Here’s the fifth interview from the NOI 9 group, Malaika Najem.
It’s so inspiring to see that jewellery is not always only about what’s beautiful. It can also be about what’s wrong in this world or it can give us hope that maybe if we tried, we could make it a little better.
We could, right?
Name: Malaika Najem
Born: 14/08/1989 in Malaga, Spain (nationality: dad is Lebanese and my mom is half French and half
Lives and works in: Beirut, Libanon
Contemporarty™: Tell us how you discovered your passion for contemporary jewellery.
Malaika: Well, to be honest when I graduated from high school I was looking for jewelry schools in the UK and then decided to look at Italy. I never knew there were many different types off jewelry. When I came across Alchimia’s web site, I read it and fell in love with the pieces that I saw and the philosophy of the school and knew that was what I really wanted deep inside. To me, it was perfect; it was a way of expressing myself artistically and emotionally through a piece of Jewelry.
C: Who or what inspires you?
M: Ever since I was a little girl, I knew I wanted to go into the arts and especially into jewelry! It’s something I always used to do as a kid… My presents always used to be beads and I would sit around and make things and invent new designs and would sell them to my friends; thinking like a business woman at 12 :).
This passion grew and I wanted to learn how to use metal and make everything myself; to be able to express myself and try out new things… Most of my inspiration for using my hands comes from my roots… my mom is a painter and I grew up in West Africa surrounded by local artisans and watching them sculpt or paint or make things with their hands with little equipment was what intrigued me and persuaded me in going to this direction.
C: How do you start creating a piece? By drawing, working directly with the material or do you have another approach?
M: Most of the time I start by just using the material itself and playing with it and trying it out in many different ways… But I also usually pick a theme that I work around. Then I research the materials that fit in with my theme and that express what I am trying to convey. Last comes the creation of the piece itself. It’s a whole process of thinking and researching about how one could express this feeling (of the theme chosen) without being too literal.
C: What attracts you to the materials you use?
M: Personally, I am attracted to neutral-colored materials and hard ones. I love to have this challenge with the materials I use; to feel as if I’m fighting with it! I work a lot with silver, ebony wood, iron and Shibuichi.
C: Which piece is the most representative of your work? Give us some information on the making process.
M: I think the piece that represents me the most is “A long way gone”. It’s a necklace that is part of my Child Soldier collection… It’s a piece that was inspired by the story of a child soldier and book I read that was called A long way Gone and dedicated this special piece to the story. The theme of Child Soldiers is very close to my heart. It’s something I hope to be able to help in the future and continue sending a message out to people. A message showing them that in our society and today’s world such horrors still exist in third world countries, where children are taken as war objects, to fight. They are forced to kill and are manipulated or brainwashed into committing these horrors…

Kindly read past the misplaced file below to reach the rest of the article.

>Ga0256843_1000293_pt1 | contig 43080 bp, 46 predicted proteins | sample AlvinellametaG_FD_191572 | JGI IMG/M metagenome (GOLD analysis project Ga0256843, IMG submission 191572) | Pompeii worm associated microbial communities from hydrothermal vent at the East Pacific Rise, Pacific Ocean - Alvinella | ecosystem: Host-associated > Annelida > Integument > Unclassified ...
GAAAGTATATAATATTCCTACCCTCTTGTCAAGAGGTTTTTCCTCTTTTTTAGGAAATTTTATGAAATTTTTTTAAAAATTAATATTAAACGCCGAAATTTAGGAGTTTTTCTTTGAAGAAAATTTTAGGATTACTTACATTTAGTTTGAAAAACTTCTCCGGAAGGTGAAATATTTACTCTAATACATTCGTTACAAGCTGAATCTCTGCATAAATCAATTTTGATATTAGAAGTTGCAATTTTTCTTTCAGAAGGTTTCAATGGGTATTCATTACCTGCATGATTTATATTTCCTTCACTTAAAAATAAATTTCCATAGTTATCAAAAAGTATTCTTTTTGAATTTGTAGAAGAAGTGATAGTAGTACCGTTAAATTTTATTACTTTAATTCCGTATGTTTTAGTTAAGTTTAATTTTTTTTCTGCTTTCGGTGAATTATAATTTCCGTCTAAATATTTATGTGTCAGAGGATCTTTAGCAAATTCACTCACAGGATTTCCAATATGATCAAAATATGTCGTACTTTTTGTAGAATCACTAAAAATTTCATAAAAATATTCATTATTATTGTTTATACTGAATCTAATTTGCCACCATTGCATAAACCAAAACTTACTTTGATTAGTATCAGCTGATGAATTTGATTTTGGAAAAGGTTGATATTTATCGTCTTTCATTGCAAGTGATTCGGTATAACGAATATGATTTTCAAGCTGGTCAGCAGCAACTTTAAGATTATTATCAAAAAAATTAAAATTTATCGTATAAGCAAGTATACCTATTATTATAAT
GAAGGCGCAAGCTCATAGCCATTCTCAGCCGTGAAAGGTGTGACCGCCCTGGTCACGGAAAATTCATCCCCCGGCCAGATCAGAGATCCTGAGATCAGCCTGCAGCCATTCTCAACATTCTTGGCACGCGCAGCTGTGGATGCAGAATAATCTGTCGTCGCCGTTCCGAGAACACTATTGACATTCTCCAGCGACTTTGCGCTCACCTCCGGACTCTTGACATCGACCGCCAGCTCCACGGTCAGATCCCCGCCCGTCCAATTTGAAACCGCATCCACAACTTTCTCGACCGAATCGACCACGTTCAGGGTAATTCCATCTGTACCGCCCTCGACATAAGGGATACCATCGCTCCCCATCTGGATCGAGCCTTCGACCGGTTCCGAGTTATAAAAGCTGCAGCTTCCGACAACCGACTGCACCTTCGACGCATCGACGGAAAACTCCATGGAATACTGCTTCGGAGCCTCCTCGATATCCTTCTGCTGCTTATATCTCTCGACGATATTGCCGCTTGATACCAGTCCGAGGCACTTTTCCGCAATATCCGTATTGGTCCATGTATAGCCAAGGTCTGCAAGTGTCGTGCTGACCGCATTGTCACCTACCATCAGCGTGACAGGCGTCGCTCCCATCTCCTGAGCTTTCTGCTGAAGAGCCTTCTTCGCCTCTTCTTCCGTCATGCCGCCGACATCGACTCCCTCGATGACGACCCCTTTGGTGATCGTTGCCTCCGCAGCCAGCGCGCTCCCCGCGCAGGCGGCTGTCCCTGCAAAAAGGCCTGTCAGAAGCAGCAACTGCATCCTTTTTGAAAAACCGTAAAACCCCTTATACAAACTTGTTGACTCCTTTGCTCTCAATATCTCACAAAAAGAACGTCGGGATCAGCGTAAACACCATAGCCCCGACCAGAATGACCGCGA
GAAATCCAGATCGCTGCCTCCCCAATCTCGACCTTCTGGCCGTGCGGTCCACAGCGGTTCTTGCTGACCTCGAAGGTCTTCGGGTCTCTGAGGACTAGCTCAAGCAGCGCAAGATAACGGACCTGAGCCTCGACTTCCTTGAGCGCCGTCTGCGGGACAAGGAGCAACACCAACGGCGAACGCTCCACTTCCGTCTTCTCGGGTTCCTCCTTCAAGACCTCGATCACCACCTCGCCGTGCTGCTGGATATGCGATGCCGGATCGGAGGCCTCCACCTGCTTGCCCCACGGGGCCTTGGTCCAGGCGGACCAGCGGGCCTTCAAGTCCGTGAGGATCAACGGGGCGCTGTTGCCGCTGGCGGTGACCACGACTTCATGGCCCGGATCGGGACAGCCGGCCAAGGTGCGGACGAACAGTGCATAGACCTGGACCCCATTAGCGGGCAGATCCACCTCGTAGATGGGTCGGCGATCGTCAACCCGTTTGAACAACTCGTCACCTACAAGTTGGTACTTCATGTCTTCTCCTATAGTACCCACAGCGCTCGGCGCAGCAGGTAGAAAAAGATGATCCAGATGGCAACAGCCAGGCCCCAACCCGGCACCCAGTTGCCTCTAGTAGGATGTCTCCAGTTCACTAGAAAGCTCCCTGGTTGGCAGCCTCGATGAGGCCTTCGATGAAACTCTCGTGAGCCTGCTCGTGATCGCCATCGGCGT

The piece itself is made of pink fabric that was hand-stitched into forming a necklace. The fabric represents the child; the pink is the innocence, the color one would refer to as a baby pink, something soft and innocent. On this fabric are sewn many guns (AKA 47’s, pistols) and grenades that were hand cut in many sizes and in different poor rough materials such as aluminum, iron, shibuichi, brass…. When the piece is warn, one can feel a weight around the neck and when you walk the piece giggles and calls for attention in a way. This is the message I was trying to give. Make people be curious enough to come and look closely at the piece and imagine the story behind.
C: What is the most indispensable item in your studio?
M: I would have to say the saw blade and the drill machine to make holes… I’m known for making holes 🙂
C: What project are you working on now?
M: Right now I’m working on a few projects at the same time… I just finished a new collection called “the adventure of change” and I am preparing my second collection for Starch (which is an ONG founded by Tala Hajjar and Rabih Kairouz to help promote and support young Lebanese designers). I am also working on some pieces for an exhibition I will be having with a group at the Marzee Gallery.
C: Contemporary jewellery is…
M: This is always a hard one! To me contemporary jewelry is a piece of art, a mini sculpture that one can carry around and wear on the body. It is a personal attachment one can have when buying a piece.
These are usually unique pieces that have a meaning behind them, an expression that one creates with the materials used.
Its a way of sending out a message to the public but making at the same time a statement because you wear the piece, and to wear a piece you have to feel confident and support the piece you are wearing.
Thank you Malaika for the interview and for sharing with us your dream of one day living in a world where innocence will not be sacrificed anymore.
Update (06.02.2012): Pictures were courtesy of the artist.